Former Gov. Robert L. Ehrlich Jr., a longtime slots advocate whose repeated failure to pass a gambling proposal defined his four-year term, indicated yesterday that he planned to vote against a slots referendum on the November ballot.
Ehrlich, a Republican, said he opposed altering the state constitution to allow slots, an approach he said he rejected while in office. An estimated $600 million in revenue from 15,000 slot machines would fuel what Ehrlich called unrestrained government spending.
"What people need to understand is, this is not my bill; this is not even anywhere close to my bill. And I'm very fearful that this bill is bad policy," Ehrlich said during a weekly show he hosts with his wife on WBAL Radio, The Kendel and Bob Ehrlich Show. The former governor called the station after giving a speech earlier in the day.
The Ehrlichs devoted their two-hour show to the slots issue, with several opponents as guests: Democratic Comptroller Peter Franchot; state Sen. Alex X. Mooney, a Frederick County Republican; and Herb McMillan, a former Republican state delegate who is president of the Maryland Taxpayers Association.
The former governor acknowledged that he had been a slots supporter for "an awful long time," but said he was not in favor of the plan adopted by the General Assembly late last year. The slots proposal was part of a budget-balancing package that included a sales tax increase and other tax decreases and spending cuts.
"I want to see a future for horse racing in Maryland, but this is just a bad way to go about it," Ehrlich said.
In 2004, Ehrlich did briefly indicate his willingness to support a referendum on slots, in a bid to strike a deal with Democratic legislative leaders. But the talks broke down.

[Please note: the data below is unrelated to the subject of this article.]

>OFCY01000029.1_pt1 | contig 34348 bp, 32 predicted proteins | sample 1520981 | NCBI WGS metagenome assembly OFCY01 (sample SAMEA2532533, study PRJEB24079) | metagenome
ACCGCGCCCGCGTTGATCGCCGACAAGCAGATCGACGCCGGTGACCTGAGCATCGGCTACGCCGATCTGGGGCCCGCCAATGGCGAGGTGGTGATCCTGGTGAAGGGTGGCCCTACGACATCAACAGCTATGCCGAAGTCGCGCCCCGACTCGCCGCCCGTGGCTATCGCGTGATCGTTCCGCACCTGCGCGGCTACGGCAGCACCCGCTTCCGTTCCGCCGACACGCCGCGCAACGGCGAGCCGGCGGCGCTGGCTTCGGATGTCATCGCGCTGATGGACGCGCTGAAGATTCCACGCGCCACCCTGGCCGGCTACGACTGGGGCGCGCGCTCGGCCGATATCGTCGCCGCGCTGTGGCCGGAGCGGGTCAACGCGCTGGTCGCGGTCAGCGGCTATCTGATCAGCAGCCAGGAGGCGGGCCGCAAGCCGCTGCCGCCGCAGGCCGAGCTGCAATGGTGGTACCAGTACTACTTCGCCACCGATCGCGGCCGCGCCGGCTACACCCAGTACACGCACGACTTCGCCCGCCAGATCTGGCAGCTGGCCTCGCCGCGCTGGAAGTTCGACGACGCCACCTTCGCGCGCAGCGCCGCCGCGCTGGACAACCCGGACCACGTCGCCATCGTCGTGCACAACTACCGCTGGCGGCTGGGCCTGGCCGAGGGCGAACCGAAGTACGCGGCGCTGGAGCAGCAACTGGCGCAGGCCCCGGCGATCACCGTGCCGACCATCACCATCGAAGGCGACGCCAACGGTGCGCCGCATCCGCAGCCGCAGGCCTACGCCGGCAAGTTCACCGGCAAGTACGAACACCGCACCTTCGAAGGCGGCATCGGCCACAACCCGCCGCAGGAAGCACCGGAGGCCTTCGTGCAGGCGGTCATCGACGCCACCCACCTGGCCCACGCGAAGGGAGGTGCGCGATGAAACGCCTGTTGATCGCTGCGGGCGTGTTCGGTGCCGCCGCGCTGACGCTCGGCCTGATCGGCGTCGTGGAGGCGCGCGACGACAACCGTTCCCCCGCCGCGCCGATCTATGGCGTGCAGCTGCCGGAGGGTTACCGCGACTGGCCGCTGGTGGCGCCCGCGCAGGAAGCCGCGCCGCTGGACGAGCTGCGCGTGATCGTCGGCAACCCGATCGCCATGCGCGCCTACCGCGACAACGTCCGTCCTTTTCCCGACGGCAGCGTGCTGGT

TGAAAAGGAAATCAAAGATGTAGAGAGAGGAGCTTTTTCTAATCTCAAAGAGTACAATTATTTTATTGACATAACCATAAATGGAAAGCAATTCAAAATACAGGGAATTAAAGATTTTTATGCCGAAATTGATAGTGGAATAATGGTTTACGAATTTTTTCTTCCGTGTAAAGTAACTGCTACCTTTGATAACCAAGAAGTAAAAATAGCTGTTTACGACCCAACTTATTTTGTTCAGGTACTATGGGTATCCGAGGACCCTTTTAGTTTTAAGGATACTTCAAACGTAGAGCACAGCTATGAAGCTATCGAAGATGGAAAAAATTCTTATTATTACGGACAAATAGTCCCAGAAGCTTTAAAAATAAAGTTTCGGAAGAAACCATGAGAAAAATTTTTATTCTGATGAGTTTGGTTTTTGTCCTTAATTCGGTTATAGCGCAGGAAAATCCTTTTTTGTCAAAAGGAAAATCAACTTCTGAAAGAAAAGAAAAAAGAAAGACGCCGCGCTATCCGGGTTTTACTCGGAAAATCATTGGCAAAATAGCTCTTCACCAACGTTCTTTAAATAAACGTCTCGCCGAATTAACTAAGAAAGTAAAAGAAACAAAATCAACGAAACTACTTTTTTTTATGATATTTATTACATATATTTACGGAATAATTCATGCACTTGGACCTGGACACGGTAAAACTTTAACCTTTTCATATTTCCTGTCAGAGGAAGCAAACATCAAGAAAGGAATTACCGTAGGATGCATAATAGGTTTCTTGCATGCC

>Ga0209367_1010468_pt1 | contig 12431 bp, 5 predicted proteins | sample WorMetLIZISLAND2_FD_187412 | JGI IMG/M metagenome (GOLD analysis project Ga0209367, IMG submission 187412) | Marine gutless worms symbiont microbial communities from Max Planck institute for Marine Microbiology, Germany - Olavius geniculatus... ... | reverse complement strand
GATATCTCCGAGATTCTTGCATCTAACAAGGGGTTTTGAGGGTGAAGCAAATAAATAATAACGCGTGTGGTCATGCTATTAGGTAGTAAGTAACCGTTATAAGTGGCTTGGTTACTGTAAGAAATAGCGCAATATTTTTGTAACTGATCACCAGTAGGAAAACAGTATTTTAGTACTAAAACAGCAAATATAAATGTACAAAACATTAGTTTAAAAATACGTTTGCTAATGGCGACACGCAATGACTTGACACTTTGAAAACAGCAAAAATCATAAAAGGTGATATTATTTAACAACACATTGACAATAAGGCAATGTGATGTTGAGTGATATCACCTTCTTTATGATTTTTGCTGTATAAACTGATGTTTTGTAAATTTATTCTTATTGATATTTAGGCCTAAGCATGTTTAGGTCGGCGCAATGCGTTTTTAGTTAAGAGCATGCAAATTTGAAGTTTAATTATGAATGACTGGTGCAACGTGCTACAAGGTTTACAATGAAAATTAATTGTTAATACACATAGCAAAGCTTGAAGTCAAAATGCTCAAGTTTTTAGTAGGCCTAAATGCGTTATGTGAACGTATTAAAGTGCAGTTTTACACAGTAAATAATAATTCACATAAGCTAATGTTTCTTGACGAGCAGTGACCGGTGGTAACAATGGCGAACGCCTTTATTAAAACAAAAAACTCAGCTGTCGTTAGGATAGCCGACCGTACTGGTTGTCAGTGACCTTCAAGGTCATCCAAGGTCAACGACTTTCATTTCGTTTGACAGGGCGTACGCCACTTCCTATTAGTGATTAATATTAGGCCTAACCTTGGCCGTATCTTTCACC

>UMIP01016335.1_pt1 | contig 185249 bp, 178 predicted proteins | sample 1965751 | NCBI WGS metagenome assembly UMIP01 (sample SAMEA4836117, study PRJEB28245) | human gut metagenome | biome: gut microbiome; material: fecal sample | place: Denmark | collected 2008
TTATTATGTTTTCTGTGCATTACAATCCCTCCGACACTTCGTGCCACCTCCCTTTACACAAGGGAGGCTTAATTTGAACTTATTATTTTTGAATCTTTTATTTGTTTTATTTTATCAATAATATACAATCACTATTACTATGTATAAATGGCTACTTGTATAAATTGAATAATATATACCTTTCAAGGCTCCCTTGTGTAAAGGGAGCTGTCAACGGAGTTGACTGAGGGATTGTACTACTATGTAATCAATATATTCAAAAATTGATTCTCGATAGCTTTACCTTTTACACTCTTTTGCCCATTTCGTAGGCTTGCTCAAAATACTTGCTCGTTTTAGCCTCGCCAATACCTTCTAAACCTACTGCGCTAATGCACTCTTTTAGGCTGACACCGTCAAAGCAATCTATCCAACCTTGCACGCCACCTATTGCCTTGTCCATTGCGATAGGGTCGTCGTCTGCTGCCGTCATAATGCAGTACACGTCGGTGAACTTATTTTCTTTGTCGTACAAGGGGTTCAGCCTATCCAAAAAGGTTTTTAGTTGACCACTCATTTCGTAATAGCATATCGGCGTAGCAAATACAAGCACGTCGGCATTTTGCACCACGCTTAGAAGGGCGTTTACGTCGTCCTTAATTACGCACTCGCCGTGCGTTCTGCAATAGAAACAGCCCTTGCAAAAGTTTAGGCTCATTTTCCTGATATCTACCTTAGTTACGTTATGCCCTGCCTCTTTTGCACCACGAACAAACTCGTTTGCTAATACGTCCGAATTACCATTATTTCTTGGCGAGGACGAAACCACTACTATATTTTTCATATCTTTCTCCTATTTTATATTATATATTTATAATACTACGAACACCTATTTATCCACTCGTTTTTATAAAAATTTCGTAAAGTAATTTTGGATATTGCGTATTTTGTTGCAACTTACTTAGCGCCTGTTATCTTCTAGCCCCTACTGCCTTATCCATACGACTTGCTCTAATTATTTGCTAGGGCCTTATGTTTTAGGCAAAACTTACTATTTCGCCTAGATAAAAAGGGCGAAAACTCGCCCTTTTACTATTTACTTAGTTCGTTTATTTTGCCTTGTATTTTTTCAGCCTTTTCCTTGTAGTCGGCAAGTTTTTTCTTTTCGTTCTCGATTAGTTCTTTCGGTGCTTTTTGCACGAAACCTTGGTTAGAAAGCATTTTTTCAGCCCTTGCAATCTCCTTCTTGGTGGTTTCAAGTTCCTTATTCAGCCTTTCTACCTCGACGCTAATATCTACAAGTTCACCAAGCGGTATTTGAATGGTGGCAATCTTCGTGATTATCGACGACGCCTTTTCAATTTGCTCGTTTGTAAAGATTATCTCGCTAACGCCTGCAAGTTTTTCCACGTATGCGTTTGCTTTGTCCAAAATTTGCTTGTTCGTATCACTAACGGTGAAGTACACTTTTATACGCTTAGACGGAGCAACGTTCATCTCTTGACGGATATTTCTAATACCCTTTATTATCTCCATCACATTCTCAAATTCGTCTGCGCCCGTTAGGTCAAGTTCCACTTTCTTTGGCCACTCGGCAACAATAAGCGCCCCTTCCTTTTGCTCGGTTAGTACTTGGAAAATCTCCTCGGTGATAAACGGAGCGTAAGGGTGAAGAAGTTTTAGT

While Robert Ehrlich did not explicitly urge a "no" vote in November, his intent was clear. Summarizing the arguments, Kendel Ehrlich ended the show by saying, "I think our listeners got a lot of good information: 'No' on the slots referendum."
Last week, Republicans in the House of Delegates also announced they were opposing the referendum, which is supported by Gov. Martin O'Malley. They had solidly lined up for years behind Ehrlich's slots plans, which were defeated in the Democratic-dominated chamber led by Speaker Michael E. Busch.
"It's not surprising [Ehrlich] would be against it, simply because O'Malley is for it," said O'Malley spokesman Rick Abbruzzese.
Frederick W. Puddester, head of a pro-slots ballot committee, said Ehrlich and Franchot "both have robust pro-slots backgrounds" but now oppose them "because they're putting personal political ambitions before Maryland's future." Puddester noted that business groups like the Maryland Chamber of Commerce support the referendum because they believe slots revenue will avert pressure for more tax increases.
Opponents of slots said they welcomed Ehrlich to their effort, particularly because a recent statewide poll showed that a majority of Republicans are backing slots. Ehrlich's opposition to the referendum, they said, could change GOP voters' views.
"He's a perfect messenger to get the word out" among Republicans, said Scott Arceneaux, an adviser to Marylanders United to Stop Slots.